Gravity-Based Attractions Generate Big Jump in summer business at Gunstock

GILFORD — Gunstock Mountain Resort is continuing to expand its spring and summer attractions as part of implementing its 2011 master plan, which outlines the resort's strategy to become a four season recreational destination.

New this year is an outdoor restaurant called the Landing Zone, which is located right in the center of all the action of Gunstock's Adventure Park and offers events and live entertainment on a 3,000 square foot patio with seating for 70 plus people, along with its signature patio bar.

"It incorporates outdoor dining as we continue to develop the Adventure Park. Great food is always part of a great experience, and with this ambiance, it is tough to beat," says Greg Goddard, Gunstock's general manager.

The Landing Zone officially opened on Memorial Day weekend and is open seven days a week from 11 a.m. to 6 p.m. through Labor Day and has already substantially increased summer food and beverage sales at Gunstock according to Goddard.

Goddard explained that the development of the Adventure Park, with its spring and summer attractions has been the keystone of the resort's strategy to attract more visitors during the warm weather months. He says that nation 5 million people visit the Lakes Region in the spring, summer and fall and that Gunstock needs to provide the kind of attractions which will bring them to the mountain.

He says that in 2010, total sales between May and October were $1 million, but since the opening of the Aerial Treetop Adventure Course and the ZipTour Zip Line Adventure they have more than doubled to $2.4 million in 2014.

Altogether the Adventure Park has generated more than $5 million in direct sales since 2011, while increasing collateral sales from retail operations, food and beverages, and chairlift rides.

And, just as importantly, the added attractions have already paid off the original investment. The Aerial Treetop Adventures required a capital outlay of $469,220 and has attracted 31,834 guests and generated $1.2 million in sales.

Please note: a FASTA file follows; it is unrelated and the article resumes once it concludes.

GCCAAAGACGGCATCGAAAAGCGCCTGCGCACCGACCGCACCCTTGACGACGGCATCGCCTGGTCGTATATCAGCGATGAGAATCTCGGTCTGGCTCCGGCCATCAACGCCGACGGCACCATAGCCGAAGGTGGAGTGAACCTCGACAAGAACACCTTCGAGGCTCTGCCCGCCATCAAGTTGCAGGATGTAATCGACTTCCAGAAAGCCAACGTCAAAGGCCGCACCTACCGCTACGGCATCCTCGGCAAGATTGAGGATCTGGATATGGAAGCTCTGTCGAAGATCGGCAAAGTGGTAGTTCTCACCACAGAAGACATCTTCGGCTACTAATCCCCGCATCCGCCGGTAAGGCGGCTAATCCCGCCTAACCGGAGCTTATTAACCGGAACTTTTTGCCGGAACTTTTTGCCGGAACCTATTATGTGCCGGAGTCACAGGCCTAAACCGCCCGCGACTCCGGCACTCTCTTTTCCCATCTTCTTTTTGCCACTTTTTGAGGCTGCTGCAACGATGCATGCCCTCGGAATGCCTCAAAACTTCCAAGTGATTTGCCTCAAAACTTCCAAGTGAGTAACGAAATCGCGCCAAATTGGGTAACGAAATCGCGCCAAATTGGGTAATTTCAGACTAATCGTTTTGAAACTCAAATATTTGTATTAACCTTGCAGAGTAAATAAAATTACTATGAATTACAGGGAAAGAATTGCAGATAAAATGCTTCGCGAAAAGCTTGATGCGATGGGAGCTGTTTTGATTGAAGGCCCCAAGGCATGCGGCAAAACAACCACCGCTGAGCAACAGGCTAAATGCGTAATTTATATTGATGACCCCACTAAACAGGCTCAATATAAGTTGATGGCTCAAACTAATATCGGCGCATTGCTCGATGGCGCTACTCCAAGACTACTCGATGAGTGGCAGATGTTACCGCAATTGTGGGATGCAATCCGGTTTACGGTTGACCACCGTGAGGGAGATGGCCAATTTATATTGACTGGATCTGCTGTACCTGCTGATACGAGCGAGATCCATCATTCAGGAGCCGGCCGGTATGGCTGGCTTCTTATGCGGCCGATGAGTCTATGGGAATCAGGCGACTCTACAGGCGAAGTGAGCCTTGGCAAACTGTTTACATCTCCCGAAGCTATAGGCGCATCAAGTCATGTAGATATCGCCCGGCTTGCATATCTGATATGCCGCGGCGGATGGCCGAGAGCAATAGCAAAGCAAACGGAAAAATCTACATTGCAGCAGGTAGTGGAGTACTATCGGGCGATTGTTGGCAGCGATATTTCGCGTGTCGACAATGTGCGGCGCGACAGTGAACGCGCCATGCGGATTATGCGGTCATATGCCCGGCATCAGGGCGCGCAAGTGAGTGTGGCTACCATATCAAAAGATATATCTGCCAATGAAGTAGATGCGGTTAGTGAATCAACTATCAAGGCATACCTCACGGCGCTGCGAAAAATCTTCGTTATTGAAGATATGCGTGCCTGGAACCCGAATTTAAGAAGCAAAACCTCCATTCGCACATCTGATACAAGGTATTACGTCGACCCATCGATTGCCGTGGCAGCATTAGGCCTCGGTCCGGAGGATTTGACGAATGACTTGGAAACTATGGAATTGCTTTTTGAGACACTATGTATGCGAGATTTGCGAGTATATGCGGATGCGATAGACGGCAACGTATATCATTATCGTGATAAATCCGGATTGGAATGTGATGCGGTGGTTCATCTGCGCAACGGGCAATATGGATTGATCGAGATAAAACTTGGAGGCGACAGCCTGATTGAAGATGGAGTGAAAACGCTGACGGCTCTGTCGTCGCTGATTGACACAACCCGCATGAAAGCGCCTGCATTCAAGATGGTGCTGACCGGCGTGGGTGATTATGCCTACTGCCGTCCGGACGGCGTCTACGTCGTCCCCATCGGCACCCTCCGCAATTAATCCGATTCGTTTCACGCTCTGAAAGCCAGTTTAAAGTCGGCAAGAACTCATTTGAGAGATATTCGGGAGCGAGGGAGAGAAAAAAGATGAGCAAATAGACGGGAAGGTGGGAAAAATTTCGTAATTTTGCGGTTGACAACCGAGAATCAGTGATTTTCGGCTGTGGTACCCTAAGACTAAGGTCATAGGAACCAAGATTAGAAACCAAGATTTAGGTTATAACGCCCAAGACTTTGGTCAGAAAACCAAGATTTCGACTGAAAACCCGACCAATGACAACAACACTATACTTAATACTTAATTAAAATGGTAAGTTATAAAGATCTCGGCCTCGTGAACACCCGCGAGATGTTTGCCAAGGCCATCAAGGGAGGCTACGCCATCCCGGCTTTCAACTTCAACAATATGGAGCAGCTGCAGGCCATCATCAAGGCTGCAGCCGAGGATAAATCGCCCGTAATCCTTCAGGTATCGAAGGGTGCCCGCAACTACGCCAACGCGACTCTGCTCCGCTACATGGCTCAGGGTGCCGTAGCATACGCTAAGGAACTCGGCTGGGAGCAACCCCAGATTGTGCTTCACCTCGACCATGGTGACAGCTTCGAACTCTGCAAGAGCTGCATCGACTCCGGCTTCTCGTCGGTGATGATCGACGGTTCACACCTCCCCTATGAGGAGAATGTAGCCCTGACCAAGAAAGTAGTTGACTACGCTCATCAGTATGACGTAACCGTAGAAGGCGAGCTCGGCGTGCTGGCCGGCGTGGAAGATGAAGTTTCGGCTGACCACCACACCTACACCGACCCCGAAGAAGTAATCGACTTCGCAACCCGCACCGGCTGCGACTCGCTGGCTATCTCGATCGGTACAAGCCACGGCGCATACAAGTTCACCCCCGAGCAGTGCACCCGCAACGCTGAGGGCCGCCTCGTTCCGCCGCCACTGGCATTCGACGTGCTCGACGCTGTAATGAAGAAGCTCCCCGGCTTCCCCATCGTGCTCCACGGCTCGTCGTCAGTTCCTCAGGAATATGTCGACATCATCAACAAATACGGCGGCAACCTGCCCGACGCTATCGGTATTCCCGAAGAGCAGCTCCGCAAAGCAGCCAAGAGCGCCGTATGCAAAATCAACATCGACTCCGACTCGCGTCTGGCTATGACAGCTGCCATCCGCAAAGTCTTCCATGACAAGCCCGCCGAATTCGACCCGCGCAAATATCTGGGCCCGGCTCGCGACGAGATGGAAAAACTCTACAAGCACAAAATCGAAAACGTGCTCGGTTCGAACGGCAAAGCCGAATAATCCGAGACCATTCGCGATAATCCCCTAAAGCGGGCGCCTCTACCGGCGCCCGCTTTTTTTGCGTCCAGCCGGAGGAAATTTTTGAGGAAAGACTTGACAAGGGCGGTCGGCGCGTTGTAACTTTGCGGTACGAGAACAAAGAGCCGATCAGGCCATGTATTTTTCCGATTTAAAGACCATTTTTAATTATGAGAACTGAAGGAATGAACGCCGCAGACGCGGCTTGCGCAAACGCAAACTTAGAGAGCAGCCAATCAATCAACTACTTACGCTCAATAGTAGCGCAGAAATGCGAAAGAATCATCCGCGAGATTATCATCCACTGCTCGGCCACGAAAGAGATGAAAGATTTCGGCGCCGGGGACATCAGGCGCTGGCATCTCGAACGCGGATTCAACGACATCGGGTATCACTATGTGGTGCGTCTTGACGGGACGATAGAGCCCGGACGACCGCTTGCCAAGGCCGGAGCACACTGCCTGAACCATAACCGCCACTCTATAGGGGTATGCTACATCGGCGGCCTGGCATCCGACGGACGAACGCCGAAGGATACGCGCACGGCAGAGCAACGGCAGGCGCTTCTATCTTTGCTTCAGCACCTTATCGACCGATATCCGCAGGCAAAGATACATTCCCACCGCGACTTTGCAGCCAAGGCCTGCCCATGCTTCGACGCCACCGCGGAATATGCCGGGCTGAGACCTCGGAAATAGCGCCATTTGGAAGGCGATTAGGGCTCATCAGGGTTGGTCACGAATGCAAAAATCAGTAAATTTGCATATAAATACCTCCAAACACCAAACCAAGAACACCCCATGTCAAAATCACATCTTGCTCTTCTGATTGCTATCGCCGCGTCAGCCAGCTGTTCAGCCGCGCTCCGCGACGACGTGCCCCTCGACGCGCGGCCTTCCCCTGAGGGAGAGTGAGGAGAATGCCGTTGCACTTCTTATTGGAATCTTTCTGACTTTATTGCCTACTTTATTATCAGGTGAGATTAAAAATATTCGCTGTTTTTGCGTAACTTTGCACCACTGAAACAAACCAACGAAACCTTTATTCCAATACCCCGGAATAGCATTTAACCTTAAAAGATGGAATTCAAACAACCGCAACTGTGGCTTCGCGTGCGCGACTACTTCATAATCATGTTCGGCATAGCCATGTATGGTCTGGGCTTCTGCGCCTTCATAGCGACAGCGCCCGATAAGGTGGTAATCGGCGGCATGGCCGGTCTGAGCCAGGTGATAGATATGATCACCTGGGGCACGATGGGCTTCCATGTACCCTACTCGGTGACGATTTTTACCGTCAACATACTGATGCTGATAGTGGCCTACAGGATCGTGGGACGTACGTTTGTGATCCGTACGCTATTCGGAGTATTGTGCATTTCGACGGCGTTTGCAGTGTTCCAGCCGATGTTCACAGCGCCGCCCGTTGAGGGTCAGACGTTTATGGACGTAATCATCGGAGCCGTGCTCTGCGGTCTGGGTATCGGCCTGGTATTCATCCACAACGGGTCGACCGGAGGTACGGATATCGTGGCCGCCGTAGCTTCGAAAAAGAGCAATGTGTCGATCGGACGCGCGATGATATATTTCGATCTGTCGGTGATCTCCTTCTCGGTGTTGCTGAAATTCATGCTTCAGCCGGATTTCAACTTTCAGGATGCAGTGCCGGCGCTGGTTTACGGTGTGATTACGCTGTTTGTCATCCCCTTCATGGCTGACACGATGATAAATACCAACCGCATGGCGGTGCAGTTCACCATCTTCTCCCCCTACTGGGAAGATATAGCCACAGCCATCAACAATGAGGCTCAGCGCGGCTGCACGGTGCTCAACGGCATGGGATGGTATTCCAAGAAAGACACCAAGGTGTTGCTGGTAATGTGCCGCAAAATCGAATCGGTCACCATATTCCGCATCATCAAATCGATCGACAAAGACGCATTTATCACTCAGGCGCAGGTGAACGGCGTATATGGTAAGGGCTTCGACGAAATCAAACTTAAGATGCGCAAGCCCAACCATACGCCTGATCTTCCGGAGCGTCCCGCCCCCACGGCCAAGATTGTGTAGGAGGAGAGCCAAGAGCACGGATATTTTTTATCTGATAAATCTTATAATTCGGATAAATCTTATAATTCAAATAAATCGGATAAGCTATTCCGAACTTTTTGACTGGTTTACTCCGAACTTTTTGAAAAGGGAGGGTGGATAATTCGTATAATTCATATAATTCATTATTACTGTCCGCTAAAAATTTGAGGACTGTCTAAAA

The ZipTour Zip Line Adventure, which when it opened was the longest single zip line span on North America at 3,981 feet and a total of 1.6 miles of cable overall, cost $1.63 million and has seen over 81,000 riders and generated just over $3 million in sales.

Goddard, says that an Alpine Coaster is slated to become the next attraction at the resort's Adventure Park. In March the Gunstock Area Commission endorsed the project and last month the Belknap County Convention approved a bond issue for $2.6 million to build it.

An alpine coaster is a downhill ride built on mountainous terrain and that carries riders in carts running on rails, relying solely on gravity for speed. Riders can reach speeds of up to 25 miles-per-hour, but unlike on a roller coaster, they control their speed with a braking system fitted to the cart. Built between 2 feet and 30 feet above the ground, alpine coasters are not affected by rain and snow and can operate throughout the year.
He told members of the County Convention that project is estimated to cost $2.6 million, of which the purchase of the coaster represents $1.5 million.

Goddard anticipates that the coaster will operate at 25 percent of capacity in the summer and 30 percent of capacity on only Fridays, Saturdays and Sundays in the winter, when there are more visitors at the resort. Altogether the coaster is expected to carry nearly 85,000 riders a year. At an average ride price of $12, the coaster is projected to return an annual operating profit of $530,000, which is one-and-half times the highest annual debt payment.

Goddard said that the coaster will be built adjacent to the tubing hill and ski jumps. Looking up the hill, the track taking riders to the starting point will follow to the right of the roadway that serves the jumps, reservoir and cell tower. The downhill track will wind through the wooded area to the right of the uphill track, making two complete circles and several sharp turns along the balance of its length. The downhill track will be 2,660 feet long with a vertical drop of 221 feet and a maximum grade of 18 percent. A round trip will take between four and five minutes, leaving the same amount of time to load and unload passengers. With 40 carts, the coaster can carry 250 riders an hour.

He said that the experience of other ski areas which have adopted the multi-season recreational model shows that they have experienced exponential growth in their summer business since adding Alpine coasters, including Cranmore Mountain in North Conway and Jiminy Peak in Massachusetts.
It will take a year to construct the coaster, which Goddard expects to carry its first thrill seekers in July 2016.

He says that the competition from other New Hampshire ski areas in the summer attractions field is fairly intense and that in order to maintain its momentum Gunstock will need to continue to invest in new attractions.

Goddard said that the long-range plan foresees investing $21.5 million in all aspects of the resort's facilities and activities during the next decade.